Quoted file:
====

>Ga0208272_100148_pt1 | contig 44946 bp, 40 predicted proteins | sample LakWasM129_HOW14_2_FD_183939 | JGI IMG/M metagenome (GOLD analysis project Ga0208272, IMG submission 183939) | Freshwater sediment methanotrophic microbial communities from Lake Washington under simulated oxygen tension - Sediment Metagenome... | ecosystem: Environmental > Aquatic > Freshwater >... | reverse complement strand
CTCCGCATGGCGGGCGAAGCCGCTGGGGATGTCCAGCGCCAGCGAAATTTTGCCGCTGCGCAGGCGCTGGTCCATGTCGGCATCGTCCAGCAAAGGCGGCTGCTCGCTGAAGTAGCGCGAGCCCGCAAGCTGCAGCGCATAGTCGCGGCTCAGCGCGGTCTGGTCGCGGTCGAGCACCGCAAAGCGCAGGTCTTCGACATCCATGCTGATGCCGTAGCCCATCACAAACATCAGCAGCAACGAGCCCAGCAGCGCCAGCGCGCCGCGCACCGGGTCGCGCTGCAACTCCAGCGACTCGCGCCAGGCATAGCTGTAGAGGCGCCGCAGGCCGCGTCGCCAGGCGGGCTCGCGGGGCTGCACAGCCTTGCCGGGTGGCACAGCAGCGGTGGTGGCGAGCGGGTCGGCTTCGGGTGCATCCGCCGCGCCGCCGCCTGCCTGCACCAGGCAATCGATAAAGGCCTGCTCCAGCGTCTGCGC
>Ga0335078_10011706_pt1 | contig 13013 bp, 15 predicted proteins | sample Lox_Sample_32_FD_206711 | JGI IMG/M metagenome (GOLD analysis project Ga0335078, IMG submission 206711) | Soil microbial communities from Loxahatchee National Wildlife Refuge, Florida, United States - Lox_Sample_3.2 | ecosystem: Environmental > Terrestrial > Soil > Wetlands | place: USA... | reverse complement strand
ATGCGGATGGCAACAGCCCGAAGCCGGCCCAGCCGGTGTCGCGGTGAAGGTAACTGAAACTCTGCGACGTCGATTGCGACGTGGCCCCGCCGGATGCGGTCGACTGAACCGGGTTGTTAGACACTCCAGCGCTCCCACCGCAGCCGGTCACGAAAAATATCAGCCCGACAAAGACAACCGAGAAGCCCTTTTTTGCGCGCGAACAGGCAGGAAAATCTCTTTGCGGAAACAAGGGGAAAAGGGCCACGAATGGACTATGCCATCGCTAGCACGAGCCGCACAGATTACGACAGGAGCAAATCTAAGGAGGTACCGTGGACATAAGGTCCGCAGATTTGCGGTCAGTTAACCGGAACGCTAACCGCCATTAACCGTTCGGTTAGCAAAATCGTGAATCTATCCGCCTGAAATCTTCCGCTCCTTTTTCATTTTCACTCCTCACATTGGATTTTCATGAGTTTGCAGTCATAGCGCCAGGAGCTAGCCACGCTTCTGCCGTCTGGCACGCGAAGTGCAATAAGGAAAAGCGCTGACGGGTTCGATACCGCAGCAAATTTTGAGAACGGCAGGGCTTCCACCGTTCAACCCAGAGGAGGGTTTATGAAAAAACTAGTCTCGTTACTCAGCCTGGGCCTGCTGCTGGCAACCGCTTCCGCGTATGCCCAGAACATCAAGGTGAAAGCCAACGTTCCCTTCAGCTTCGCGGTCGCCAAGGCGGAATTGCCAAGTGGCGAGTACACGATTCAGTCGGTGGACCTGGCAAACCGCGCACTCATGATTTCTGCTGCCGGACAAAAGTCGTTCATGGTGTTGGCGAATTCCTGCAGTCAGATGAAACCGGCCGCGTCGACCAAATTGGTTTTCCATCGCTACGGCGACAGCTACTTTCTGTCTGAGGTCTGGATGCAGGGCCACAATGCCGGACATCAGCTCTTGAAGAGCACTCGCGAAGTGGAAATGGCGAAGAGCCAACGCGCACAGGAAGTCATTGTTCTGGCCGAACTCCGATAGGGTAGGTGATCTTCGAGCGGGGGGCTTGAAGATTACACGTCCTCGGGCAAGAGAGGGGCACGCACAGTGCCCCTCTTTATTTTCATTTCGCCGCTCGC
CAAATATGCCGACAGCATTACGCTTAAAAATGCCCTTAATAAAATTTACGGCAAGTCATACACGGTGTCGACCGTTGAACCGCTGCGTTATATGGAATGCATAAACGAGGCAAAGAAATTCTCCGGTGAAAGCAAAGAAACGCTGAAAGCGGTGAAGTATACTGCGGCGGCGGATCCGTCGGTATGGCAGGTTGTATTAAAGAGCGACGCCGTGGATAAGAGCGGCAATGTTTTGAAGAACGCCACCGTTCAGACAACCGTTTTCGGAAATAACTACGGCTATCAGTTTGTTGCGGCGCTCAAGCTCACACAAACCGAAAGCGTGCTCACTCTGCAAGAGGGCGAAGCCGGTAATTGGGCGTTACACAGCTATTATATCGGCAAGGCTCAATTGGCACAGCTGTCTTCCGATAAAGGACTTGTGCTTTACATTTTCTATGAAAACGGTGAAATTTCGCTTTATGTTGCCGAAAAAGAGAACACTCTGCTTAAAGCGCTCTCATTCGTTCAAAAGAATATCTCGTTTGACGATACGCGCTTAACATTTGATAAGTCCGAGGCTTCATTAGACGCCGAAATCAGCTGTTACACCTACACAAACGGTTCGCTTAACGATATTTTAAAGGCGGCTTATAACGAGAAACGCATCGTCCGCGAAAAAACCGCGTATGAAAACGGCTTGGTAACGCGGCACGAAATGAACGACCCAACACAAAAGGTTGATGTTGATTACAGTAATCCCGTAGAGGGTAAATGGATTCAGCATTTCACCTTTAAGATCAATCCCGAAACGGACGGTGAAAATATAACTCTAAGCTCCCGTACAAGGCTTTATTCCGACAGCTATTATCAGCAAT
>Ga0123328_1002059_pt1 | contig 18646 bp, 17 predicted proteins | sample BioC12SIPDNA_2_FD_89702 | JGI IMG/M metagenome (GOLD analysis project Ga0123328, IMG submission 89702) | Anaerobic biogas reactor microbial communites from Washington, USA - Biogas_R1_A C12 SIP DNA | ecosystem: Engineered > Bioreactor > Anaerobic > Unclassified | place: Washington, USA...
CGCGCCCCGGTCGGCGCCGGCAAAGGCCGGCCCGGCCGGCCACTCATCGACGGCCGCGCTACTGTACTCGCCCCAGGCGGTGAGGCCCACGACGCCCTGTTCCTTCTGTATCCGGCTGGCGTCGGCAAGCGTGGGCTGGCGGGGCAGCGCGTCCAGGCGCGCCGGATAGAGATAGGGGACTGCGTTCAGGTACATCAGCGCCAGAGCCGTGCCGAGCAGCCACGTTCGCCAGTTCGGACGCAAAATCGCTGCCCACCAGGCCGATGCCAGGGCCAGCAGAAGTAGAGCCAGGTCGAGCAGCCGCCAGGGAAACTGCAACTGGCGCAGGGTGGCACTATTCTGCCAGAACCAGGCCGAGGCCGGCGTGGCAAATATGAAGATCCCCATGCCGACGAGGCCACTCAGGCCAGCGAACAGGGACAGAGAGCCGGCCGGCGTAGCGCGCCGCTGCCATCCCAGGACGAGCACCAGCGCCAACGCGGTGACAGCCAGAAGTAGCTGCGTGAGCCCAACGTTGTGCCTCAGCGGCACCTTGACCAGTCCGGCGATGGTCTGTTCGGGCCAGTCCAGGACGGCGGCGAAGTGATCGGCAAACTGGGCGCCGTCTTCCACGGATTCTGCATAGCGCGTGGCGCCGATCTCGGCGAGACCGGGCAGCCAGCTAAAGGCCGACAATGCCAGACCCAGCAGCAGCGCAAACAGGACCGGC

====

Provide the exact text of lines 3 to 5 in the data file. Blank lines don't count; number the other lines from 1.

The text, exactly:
>Ga0335078_10011706_pt1 | contig 13013 bp, 15 predicted proteins | sample Lox_Sample_32_FD_206711 | JGI IMG/M metagenome (GOLD analysis project Ga0335078, IMG submission 206711) | Soil microbial communities from Loxahatchee National Wildlife Refuge, Florida, United States - Lox_Sample_3.2 | ecosystem: Environmental > Terrestrial > Soil > Wetlands | place: USA... | reverse complement strand
ATGCGGATGGCAACAGCCCGAAGCCGGCCCAGCCGGTGTCGCGGTGAAGGTAACTGAAACTCTGCGACGTCGATTGCGACGTGGCCCCGCCGGATGCGGTCGACTGAACCGGGTTGTTAGACACTCCAGCGCTCCCACCGCAGCCGGTCACGAAAAATATCAGCCCGACAAAGACAACCGAGAAGCCCTTTTTTGCGCGCGAACAGGCAGGAAAATCTCTTTGCGGAAACAAGGGGAAAAGGGCCACGAATGGACTATGCCATCGCTAGCACGAGCCGCACAGATTACGACAGGAGCAAATCTAAGGAGGTACCGTGGACATAAGGTCCGCAGATTTGCGGTCAGTTAACCGGAACGCTAACCGCCATTAACCGTTCGGTTAGCAAAATCGTGAATCTATCCGCCTGAAATCTTCCGCTCCTTTTTCATTTTCACTCCTCACATTGGATTTTCATGAGTTTGCAGTCATAGCGCCAGGAGCTAGCCACGCTTCTGCCGTCTGGCACGCGAAGTGCAATAAGGAAAAGCGCTGACGGGTTCGATACCGCAGCAAATTTTGAGAACGGCAGGGCTTCCACCGTTCAACCCAGAGGAGGGTTTATGAAAAAACTAGTCTCGTTACTCAGCCTGGGCCTGCTGCTGGCAACCGCTTCCGCGTATGCCCAGAACATCAAGGTGAAAGCCAACGTTCCCTTCAGCTTCGCGGTCGCCAAGGCGGAATTGCCAAGTGGCGAGTACACGATTCAGTCGGTGGACCTGGCAAACCGCGCACTCATGATTTCTGCTGCCGGACAAAAGTCGTTCATGGTGTTGGCGAATTCCTGCAGTCAGATGAAACCGGCCGCGTCGACCAAATTGGTTTTCCATCGCTACGGCGACAGCTACTTTCTGTCTGAGGTCTGGATGCAGGGCCACAATGCCGGACATCAGCTCTTGAAGAGCACTCGCGAAGTGGAAATGGCGAAGAGCCAACGCGCACAGGAAGTCATTGTTCTGGCCGAACTCCGATAGGGTAGGTGATCTTCGAGCGGGGGGCTTGAAGATTACACGTCCTCGGGCAAGAGAGGGGCACGCACAGTGCCCCTCTTTATTTTCATTTCGCCGCTCGC
CAAATATGCCGACAGCATTACGCTTAAAAATGCCCTTAATAAAATTTACGGCAAGTCATACACGGTGTCGACCGTTGAACCGCTGCGTTATATGGAATGCATAAACGAGGCAAAGAAATTCTCCGGTGAAAGCAAAGAAACGCTGAAAGCGGTGAAGTATACTGCGGCGGCGGATCCGTCGGTATGGCAGGTTGTATTAAAGAGCGACGCCGTGGATAAGAGCGGCAATGTTTTGAAGAACGCCACCGTTCAGACAACCGTTTTCGGAAATAACTACGGCTATCAGTTTGTTGCGGCGCTCAAGCTCACACAAACCGAAAGCGTGCTCACTCTGCAAGAGGGCGAAGCCGGTAATTGGGCGTTACACAGCTATTATATCGGCAAGGCTCAATTGGCACAGCTGTCTTCCGATAAAGGACTTGTGCTTTACATTTTCTATGAAAACGGTGAAATTTCGCTTTATGTTGCCGAAAAAGAGAACACTCTGCTTAAAGCGCTCTCATTCGTTCAAAAGAATATCTCGTTTGACGATACGCGCTTAACATTTGATAAGTCCGAGGCTTCATTAGACGCCGAAATCAGCTGTTACACCTACACAAACGGTTCGCTTAACGATATTTTAAAGGCGGCTTATAACGAGAAACGCATCGTCCGCGAAAAAACCGCGTATGAAAACGGCTTGGTAACGCGGCACGAAATGAACGACCCAACACAAAAGGTTGATGTTGATTACAGTAATCCCGTAGAGGGTAAATGGATTCAGCATTTCACCTTTAAGATCAATCCCGAAACGGACGGTGAAAATATAACTCTAAGCTCCCGTACAAGGCTTTATTCCGACAGCTATTATCAGCAAT